The marginal return on any money I would spent and time I would invest just doesn’t make sense to “waste” on more school. Even though I still have approximately nine and a half years to go before my projected retirement age, I’m already in “wind-down” time – taking 2 or 3 years for more school (such as a Masters or other higher education), to use for 6 years doesn’t really make sense to me.
I read a really well-written blog post by Go Curry Cracker! The article looks at how a portfolio would fare through the worst stock market downturn in history, which, coupled with continuously high inflation rates lead to an almost 0% real (inflation adjusted) return. The writer went through a very well thought out strategy of how someone could adapt their retirement to survive through a multi-year downturn.
This really long market downturn is my own personal finance nightmare. Once I retire and my wife and I are fully dependent on the funds I’ve accumulated, a significant downturn would cause a great deal of stress. Watching my retirement account dwindle over time due to market decreases would be like losing my job and coming near the end of my Employment Insurance period with no real job leads in sight.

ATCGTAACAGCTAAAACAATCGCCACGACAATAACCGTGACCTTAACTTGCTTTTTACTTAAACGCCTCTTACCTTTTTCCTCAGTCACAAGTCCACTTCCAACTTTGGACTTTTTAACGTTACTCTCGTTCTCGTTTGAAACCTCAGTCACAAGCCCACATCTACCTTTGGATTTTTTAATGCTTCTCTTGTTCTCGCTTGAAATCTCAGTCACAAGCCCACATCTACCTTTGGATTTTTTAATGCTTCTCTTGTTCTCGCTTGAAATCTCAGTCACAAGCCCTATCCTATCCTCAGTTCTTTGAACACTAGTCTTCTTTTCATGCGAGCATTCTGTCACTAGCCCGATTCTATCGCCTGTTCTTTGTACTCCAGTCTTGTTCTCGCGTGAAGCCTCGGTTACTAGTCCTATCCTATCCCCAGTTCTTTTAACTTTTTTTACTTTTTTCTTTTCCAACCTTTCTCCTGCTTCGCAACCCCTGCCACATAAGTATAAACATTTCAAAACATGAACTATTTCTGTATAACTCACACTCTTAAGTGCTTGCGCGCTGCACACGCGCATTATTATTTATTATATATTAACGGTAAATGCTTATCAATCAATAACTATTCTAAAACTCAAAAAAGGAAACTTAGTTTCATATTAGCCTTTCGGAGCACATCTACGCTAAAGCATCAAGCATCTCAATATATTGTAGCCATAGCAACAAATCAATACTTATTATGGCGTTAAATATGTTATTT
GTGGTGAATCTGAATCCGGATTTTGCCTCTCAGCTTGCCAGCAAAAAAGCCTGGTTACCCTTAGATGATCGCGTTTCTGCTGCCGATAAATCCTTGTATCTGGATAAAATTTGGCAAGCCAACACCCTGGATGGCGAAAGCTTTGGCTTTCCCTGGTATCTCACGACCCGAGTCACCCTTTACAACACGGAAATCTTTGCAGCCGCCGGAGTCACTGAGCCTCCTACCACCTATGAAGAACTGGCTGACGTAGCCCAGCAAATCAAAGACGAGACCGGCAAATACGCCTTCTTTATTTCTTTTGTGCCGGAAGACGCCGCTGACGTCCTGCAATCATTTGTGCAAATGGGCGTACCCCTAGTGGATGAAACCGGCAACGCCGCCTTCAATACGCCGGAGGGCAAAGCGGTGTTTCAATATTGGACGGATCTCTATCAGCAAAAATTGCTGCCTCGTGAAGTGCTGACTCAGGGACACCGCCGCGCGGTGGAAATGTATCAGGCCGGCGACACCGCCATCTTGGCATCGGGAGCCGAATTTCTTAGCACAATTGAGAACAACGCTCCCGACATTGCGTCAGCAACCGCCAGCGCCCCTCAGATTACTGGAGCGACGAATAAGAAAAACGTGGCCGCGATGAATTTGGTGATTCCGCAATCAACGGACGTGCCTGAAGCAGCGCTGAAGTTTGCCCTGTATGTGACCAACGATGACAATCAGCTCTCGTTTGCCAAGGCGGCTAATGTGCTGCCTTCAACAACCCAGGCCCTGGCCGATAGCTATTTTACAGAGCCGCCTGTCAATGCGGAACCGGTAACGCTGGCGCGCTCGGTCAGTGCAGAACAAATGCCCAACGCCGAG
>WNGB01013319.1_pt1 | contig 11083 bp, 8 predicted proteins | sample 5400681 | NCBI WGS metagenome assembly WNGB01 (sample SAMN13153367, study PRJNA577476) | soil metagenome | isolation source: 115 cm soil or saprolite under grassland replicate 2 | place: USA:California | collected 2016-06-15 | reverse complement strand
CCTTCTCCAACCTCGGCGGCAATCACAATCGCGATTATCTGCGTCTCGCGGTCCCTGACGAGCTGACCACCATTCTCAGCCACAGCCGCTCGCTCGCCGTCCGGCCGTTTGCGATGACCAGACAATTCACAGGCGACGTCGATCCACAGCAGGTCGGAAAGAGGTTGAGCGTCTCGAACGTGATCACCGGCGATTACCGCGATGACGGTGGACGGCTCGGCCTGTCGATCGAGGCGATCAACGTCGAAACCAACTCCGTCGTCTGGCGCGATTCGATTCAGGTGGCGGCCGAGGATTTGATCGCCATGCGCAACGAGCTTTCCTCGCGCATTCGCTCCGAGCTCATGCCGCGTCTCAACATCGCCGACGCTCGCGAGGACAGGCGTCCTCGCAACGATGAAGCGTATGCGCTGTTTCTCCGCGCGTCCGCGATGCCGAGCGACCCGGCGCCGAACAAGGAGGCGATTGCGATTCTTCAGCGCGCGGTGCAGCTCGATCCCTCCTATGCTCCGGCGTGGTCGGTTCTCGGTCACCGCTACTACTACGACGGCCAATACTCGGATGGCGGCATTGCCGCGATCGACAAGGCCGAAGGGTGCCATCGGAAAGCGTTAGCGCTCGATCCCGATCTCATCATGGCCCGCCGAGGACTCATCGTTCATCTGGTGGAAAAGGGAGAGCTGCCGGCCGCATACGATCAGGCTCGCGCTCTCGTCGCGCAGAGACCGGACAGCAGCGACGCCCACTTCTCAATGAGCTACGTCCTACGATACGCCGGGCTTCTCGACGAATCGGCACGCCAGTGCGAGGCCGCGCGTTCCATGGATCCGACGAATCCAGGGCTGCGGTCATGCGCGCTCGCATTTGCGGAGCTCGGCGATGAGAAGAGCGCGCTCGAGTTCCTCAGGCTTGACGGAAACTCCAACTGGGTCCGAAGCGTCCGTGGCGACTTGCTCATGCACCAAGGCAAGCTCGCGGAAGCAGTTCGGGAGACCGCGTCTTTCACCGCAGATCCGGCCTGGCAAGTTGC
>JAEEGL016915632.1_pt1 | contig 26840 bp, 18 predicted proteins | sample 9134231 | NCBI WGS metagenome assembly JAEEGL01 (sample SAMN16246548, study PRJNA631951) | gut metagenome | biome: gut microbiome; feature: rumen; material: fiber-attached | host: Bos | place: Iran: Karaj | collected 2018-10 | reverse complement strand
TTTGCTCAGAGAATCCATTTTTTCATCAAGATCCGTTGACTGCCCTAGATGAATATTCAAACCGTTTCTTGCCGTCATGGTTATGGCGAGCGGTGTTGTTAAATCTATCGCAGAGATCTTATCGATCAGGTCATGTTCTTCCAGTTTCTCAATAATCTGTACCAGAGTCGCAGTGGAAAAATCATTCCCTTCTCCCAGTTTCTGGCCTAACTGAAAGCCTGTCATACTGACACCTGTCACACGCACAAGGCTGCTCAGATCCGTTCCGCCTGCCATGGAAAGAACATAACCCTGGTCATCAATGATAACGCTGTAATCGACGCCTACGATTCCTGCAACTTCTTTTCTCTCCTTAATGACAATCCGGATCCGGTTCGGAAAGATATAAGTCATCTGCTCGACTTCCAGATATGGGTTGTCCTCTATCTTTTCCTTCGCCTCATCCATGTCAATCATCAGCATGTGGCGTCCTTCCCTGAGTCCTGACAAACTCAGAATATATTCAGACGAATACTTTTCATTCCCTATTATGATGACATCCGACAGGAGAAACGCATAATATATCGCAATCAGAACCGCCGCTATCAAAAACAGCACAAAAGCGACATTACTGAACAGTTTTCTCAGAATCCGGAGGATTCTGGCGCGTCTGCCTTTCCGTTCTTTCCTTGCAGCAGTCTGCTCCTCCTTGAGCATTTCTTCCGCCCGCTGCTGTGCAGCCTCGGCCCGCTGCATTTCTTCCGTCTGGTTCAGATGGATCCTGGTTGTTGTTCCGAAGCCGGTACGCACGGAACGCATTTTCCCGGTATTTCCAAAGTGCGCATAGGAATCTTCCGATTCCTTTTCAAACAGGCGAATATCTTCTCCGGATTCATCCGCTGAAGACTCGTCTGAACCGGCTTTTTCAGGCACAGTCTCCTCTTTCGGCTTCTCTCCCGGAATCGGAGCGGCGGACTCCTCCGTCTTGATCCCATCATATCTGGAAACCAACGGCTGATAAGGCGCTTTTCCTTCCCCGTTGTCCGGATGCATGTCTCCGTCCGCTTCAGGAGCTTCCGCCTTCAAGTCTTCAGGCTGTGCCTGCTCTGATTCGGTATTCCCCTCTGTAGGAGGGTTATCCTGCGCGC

The problem that I can see in this kind of downturn is the same issue that happens with any “bet” that includes unknown information – you’ll never know when the bet will successfully “hit”. In the case of the stock market, nobody ever really knows if a market downturn will last 4 years, or in inflation-adjusted terms 27 years, like the 1965 to 1992 period. From a gambler’s perspective, it’s like playing roulette and deciding that just because “red” hasn’t come up in a while, it’s a good idea to put money on red on the next spin, even though the same odds exist around the next spin of the wheel as on the previous.
Our household could adapt to a downturn for a few years – we could change our household expenses significantly if we needed to, eat cheaper food, or even sell the house to live someplace that costs less than our current condominium townhouse. If this sort of thing went on for decades though, eating a few beans and rice might not really cut the mustard to save our entire retirement plan if 80% of the equity disappears.
This line of thinking is what causes me to question my target “number”. It causes me to wonder if my wife and I would ever be able to save enough money to be totally secure. If my wife and I have spent $20,000 for 12 years, can I predict that $20,000 per year will be enough to last for a few decades? Do I need to factor in significant market changes by reducing our projected withdrawal rate? Or, in the end do we just retire with a plan and hope it works out for the best and enjoy our financial freedom for as long as we can?